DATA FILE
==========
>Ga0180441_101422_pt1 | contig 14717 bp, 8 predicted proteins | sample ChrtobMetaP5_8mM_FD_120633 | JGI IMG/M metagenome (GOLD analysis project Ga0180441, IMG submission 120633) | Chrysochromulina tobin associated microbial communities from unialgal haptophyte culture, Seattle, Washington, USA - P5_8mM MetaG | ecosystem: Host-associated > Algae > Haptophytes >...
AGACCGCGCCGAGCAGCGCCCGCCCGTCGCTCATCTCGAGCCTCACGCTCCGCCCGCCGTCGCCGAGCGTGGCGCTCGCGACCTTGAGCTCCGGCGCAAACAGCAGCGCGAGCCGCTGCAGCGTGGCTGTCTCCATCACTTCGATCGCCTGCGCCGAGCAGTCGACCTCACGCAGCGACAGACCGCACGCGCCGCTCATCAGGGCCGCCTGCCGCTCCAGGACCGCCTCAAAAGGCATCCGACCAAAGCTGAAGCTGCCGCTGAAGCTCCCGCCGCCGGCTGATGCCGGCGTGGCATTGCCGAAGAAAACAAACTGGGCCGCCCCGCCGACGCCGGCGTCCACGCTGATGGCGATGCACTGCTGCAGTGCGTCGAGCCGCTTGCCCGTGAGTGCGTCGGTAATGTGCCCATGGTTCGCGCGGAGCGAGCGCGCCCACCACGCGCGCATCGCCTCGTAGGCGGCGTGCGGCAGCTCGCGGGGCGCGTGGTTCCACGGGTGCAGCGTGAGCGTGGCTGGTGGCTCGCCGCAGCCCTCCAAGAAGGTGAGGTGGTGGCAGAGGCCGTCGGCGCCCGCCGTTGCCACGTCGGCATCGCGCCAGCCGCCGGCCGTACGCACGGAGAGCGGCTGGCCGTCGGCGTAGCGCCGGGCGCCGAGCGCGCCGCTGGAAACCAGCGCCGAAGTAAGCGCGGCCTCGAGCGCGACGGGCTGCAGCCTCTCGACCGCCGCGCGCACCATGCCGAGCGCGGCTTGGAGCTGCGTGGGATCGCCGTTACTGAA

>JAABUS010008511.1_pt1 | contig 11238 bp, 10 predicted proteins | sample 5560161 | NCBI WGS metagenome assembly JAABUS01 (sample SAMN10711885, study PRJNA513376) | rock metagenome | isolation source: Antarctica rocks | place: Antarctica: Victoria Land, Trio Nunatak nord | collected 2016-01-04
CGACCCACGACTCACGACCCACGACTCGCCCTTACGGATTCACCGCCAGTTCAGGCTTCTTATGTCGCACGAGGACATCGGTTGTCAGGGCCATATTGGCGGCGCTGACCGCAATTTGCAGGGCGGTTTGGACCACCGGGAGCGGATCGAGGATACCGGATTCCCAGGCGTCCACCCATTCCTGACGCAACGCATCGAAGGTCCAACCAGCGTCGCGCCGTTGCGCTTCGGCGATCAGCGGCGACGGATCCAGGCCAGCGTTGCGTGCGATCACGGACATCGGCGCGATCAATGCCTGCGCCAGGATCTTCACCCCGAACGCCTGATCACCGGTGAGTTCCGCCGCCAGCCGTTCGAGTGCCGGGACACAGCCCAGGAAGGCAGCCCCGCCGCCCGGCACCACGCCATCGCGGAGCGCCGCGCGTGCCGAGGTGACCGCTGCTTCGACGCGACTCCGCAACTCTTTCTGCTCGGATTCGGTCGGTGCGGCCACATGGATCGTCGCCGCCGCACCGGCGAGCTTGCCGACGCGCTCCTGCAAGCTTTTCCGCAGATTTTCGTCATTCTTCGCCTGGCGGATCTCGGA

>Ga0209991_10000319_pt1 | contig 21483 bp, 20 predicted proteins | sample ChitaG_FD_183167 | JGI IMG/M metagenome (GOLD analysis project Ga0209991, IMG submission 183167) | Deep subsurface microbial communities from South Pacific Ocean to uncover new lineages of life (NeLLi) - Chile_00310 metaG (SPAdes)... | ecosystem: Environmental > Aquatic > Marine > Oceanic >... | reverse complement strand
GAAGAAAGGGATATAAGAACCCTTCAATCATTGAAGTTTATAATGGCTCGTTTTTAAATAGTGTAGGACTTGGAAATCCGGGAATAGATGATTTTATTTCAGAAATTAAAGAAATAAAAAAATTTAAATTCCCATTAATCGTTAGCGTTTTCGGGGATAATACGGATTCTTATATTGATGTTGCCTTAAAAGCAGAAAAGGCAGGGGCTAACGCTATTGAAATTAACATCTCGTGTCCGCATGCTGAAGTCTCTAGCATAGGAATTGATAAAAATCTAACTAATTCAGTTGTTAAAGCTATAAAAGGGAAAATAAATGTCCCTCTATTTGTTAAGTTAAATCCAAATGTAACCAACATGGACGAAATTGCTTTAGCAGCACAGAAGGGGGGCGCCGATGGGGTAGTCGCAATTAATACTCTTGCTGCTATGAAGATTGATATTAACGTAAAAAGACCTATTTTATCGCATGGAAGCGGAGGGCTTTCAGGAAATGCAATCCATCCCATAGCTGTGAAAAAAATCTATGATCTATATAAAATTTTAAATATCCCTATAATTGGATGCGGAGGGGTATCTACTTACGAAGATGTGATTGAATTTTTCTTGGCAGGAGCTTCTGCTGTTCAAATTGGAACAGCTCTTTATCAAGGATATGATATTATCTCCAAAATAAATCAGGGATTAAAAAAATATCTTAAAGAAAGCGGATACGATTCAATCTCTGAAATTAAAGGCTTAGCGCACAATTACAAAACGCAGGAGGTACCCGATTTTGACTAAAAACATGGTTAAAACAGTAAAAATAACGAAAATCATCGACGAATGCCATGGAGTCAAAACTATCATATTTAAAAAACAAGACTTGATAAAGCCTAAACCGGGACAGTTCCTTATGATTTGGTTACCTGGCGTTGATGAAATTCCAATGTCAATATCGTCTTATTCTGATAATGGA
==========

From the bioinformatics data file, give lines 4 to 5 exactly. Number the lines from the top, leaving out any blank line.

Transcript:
CGACCCACGACTCACGACCCACGACTCGCCCTTACGGATTCACCGCCAGTTCAGGCTTCTTATGTCGCACGAGGACATCGGTTGTCAGGGCCATATTGGCGGCGCTGACCGCAATTTGCAGGGCGGTTTGGACCACCGGGAGCGGATCGAGGATACCGGATTCCCAGGCGTCCACCCATTCCTGACGCAACGCATCGAAGGTCCAACCAGCGTCGCGCCGTTGCGCTTCGGCGATCAGCGGCGACGGATCCAGGCCAGCGTTGCGTGCGATCACGGACATCGGCGCGATCAATGCCTGCGCCAGGATCTTCACCCCGAACGCCTGATCACCGGTGAGTTCCGCCGCCAGCCGTTCGAGTGCCGGGACACAGCCCAGGAAGGCAGCCCCGCCGCCCGGCACCACGCCATCGCGGAGCGCCGCGCGTGCCGAGGTGACCGCTGCTTCGACGCGACTCCGCAACTCTTTCTGCTCGGATTCGGTCGGTGCGGCCACATGGATCGTCGCCGCCGCACCGGCGAGCTTGCCGACGCGCTCCTGCAAGCTTTTCCGCAGATTTTCGTCATTCTTCGCCTGGCGGATCTCGGA

>Ga0209991_10000319_pt1 | contig 21483 bp, 20 predicted proteins | sample ChitaG_FD_183167 | JGI IMG/M metagenome (GOLD analysis project Ga0209991, IMG submission 183167) | Deep subsurface microbial communities from South Pacific Ocean to uncover new lineages of life (NeLLi) - Chile_00310 metaG (SPAdes)... | ecosystem: Environmental > Aquatic > Marine > Oceanic >... | reverse complement strand